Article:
The G7 Climate, Energy and Environment Ministers’ Communiqué makes clear commitment to ending plastic pollution by 2040 and phasing out fossil fuels
The meeting of the G7 environment, climate and energy ministers concluded today with a communiqué that sends a strong message in the fight against biodiversity loss, plastic pollution and the climate crisis. The G7 is charting a course for urgently needed progress in the United Nations, in the G20 and at the next UN Climate Change Conference, COP28. The G7 agreed to resolutely press forward with the Global Biodiversity Framework concluded in Montreal and to end additional plastic pollution by 2040. The countries set the very first collective targets on increasing renewable energy to push development in the sector. They also made a commitment for the first time ever to phase out all fossil fuels. The two-day meeting of G7 environment, climate and energy ministers in Sapporo, Japan sends a strong signal of unity.
Federal Environment Minister Steffi Lemke commented: "The three existential crises of our time – climate change, biodiversity loss and pollution – grow worse every day that we do not act. The G7 countries have a special responsibility to resolve these crises because we account for the vast majority of global resource consumption and the resulting damage to the climate and environment. In Sapporo, we accepted our responsibility, which is also our duty. We underline the urgent need for action to limit global heating to 1.5 degree Celsius (°C) and set firm targets for expanding renewable energy. In December, the international community set up a safety net for nature in Montreal. The G7 is building on this momentum and vigorously pursuing implementation. Cheap plastic in disposable products has become more and more prevalent in industrialised countries. This is why it is especially important for the G7 to take action to swiftly end plastic pollution. This is positive for ongoing negotiations under the United Nations for a strong global agreement to combat plastic litter, which I fully support."
Patrick Graichen, State Secretary at the Federal Economic Affairs Ministry remarked: "The G7 countries have drawn the right conclusions from the energy crisis triggered by Russia’s terrible war of aggression against Ukraine and accelerated the energy transition by rapidly expanding renewable energy and making progress on energy efficiency, energy savings and decarbonising industry. In addition, the G7 unanimously agrees that we must phase out fossil fuels. This is the right way forward for climate action and the security of our energy supply. However, to achieve our goals, we must speed up our efforts considerably and mobilise the necessary investments. At our meeting yesterday, the G7 found clear language to send the right message – to our partner countries outside of the G7 ahead of COP28 and to decision-makers in industry and society."
Against the background of intense pollution, particularly of the oceans, the ministers’ decision to reduce additional plastic pollution to zero by 2040 is a ground-breaking step forward – and a significant acceleration. In 2019, the G20 agreed an end date of 2050, then also under Japanese Presidency. Now the G7 are going a step further, lending momentum to the UN negotiations on a global agreement to reduce plastic pollution. The negotiators will meet for the second time in May in Paris to make progress in the negotiations and define the agreement's key provisions in more detail. The aim is to conclude negotiations of the legally binding agreement on plastic waste by the end of 2024.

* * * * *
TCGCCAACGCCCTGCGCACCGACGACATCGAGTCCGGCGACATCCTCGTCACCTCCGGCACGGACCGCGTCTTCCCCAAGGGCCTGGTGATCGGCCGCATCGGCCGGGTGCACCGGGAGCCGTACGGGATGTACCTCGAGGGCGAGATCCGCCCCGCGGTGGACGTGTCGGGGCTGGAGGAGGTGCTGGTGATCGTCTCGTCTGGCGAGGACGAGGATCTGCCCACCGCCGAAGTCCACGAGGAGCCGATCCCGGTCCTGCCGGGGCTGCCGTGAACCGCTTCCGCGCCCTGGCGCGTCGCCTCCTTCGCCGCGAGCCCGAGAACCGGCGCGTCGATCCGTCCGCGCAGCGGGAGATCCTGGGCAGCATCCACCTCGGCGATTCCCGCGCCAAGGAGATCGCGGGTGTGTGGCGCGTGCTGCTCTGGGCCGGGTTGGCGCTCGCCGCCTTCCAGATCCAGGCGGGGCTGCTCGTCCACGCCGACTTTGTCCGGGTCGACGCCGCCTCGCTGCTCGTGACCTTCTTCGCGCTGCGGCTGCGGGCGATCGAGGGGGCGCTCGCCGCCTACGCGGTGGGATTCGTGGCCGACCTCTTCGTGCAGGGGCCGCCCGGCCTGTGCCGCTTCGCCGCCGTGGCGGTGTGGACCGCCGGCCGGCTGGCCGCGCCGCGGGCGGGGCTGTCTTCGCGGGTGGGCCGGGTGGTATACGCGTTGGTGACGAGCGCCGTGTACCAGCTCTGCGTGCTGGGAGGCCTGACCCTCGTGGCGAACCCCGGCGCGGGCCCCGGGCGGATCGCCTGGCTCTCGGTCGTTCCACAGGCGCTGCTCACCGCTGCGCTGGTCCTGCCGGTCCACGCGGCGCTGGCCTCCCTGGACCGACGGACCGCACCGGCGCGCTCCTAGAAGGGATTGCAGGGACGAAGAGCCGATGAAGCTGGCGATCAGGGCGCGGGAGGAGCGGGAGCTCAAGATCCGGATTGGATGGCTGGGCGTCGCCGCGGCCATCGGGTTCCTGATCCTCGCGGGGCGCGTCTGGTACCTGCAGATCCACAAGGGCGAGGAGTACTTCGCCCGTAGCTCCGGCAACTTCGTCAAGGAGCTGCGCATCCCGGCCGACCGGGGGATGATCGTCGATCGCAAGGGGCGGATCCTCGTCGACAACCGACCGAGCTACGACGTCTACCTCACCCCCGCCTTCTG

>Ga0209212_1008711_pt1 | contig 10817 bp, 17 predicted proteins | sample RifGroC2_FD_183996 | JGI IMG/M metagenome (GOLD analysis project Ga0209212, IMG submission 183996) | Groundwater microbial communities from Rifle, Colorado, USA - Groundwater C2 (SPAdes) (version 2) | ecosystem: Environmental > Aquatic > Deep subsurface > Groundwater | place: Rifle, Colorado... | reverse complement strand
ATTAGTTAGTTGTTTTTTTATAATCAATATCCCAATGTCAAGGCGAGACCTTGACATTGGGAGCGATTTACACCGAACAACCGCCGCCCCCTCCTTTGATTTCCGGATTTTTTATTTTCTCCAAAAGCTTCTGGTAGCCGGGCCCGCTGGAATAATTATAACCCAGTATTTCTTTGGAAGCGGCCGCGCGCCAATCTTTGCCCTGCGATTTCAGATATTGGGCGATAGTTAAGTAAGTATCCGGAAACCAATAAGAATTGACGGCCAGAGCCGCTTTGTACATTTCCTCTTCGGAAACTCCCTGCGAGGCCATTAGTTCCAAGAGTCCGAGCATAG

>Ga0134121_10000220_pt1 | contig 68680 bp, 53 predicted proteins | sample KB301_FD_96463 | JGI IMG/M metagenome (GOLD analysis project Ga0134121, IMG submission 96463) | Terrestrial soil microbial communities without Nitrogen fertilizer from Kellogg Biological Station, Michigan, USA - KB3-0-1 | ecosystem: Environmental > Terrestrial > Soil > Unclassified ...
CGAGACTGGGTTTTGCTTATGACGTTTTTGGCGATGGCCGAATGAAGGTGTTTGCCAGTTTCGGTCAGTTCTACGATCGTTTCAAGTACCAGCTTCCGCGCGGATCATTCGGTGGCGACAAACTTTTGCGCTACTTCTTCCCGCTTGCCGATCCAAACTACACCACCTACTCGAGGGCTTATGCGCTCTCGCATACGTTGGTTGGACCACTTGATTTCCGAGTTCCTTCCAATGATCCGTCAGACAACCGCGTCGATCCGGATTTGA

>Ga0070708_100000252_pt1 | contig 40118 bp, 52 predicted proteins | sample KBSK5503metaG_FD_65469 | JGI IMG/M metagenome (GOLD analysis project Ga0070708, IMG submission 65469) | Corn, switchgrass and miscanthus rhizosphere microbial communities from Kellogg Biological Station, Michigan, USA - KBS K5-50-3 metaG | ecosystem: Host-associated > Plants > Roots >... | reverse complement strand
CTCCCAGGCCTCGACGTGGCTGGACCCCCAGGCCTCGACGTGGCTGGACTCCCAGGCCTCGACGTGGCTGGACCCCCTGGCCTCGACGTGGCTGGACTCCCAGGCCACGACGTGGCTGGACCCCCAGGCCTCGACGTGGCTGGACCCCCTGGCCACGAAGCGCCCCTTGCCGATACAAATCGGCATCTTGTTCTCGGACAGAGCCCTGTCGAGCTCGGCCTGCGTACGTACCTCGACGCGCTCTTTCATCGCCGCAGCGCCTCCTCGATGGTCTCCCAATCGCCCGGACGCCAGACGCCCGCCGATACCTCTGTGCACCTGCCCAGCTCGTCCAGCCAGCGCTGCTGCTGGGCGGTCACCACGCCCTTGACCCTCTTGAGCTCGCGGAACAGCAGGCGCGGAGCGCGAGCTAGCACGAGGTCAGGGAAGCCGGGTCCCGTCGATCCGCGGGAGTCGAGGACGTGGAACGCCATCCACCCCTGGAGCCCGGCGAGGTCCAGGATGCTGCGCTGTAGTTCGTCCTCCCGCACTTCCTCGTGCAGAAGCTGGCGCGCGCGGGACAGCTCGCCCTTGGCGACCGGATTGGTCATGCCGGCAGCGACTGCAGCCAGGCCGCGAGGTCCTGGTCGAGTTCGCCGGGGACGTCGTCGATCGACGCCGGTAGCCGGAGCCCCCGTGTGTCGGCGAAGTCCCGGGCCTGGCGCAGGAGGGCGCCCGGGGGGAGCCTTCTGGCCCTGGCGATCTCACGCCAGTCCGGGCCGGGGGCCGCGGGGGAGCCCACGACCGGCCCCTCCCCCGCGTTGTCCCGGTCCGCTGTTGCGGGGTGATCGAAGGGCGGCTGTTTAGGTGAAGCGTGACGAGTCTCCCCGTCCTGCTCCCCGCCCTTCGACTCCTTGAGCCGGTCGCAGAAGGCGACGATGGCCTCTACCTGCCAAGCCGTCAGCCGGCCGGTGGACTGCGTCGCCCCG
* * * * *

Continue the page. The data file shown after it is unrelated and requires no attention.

In Sapporo, the G7 underscored their commitment to move forward together on climate action and accelerate the energy transition – away from fossil energy sources and towards renewables. The G7 set first-ever collective targets for the expansion of renewable energy: 150 GW of offshore wind capacity and an increase of more than 1,000 GW (=1 TW) in photovoltaics by 2030. The G7 also agreed for the first time to phase out all fossil fuels. The countries underscored their commitment to phasing out coal and specified that no new coal-fired power plants can be built. This year, the G7 also gave more attention to greenhouse gases other than carbon dioxide such as sulphur hexafluoride, which is more than 20,000 times more damaging to the climate than CO2. It was agreed to limit use and, where possible, to entirely replace sulphur hexafluoride with climate-friendly alternatives in new plants.
To further accelerate the energy transition, the G7 emphasised the need to decarbonise the supply chains of critical raw materials, make them more sustainable and increase investments in the manufacture and installation of clean energy technologies like electrolysers, heat pumps and batteries. Despite this positive trend, a considerable share of private finance continues to flow into the fossil fuel sector, which the G7 specifically identified as a problem. The G7 countries reaffirmed their commitment to phasing out financing for fossil fuels and will update their approach to the issue by the end of 2023. The G7 also took bold decisions on biodiversity conservation. Fuelled by the momentum of Montreal, the G7 countries are committed to the full and swift implementation of the Global Biodiversity Framework. They support the target of placing 30 percent of land and sea under protection by 2030. Further, they call for the rapid entry into force of the new High Seas Treaty (BBNJ), which the UN member states adopted in New York in March.
The G7 meeting of the environment, climate and energy ministers on 15 and 16 April 2023 in Sapporo, Japan helped pave the way for the G7 summit of heads of state and government in Hiroshima in May. In light of Russia's ongoing war of aggression against Ukraine, the ministers opened their communiqué with a clear declaration of the G7 countries’ solidarity with Ukraine.